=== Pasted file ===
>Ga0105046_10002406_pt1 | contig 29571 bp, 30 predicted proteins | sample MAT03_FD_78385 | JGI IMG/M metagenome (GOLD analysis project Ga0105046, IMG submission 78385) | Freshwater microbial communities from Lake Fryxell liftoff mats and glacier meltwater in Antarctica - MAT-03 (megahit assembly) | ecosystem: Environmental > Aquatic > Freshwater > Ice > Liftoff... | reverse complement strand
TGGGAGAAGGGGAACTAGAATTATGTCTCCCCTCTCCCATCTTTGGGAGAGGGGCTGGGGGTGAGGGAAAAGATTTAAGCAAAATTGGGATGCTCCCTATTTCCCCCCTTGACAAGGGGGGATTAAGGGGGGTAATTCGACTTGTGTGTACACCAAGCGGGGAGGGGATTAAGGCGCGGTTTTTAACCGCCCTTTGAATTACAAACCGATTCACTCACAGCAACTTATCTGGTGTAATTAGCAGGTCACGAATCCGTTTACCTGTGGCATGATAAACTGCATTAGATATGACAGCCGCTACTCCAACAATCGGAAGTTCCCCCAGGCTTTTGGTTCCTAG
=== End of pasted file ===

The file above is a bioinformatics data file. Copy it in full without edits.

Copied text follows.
>Ga0105046_10002406_pt1 | contig 29571 bp, 30 predicted proteins | sample MAT03_FD_78385 | JGI IMG/M metagenome (GOLD analysis project Ga0105046, IMG submission 78385) | Freshwater microbial communities from Lake Fryxell liftoff mats and glacier meltwater in Antarctica - MAT-03 (megahit assembly) | ecosystem: Environmental > Aquatic > Freshwater > Ice > Liftoff... | reverse complement strand
TGGGAGAAGGGGAACTAGAATTATGTCTCCCCTCTCCCATCTTTGGGAGAGGGGCTGGGGGTGAGGGAAAAGATTTAAGCAAAATTGGGATGCTCCCTATTTCCCCCCTTGACAAGGGGGGATTAAGGGGGGTAATTCGACTTGTGTGTACACCAAGCGGGGAGGGGATTAAGGCGCGGTTTTTAACCGCCCTTTGAATTACAAACCGATTCACTCACAGCAACTTATCTGGTGTAATTAGCAGGTCACGAATCCGTTTACCTGTGGCATGATAAACTGCATTAGATATGACAGCCGCTACTCCAACAATCGGAAGTTCCCCCAGGCTTTTGGTTCCTAG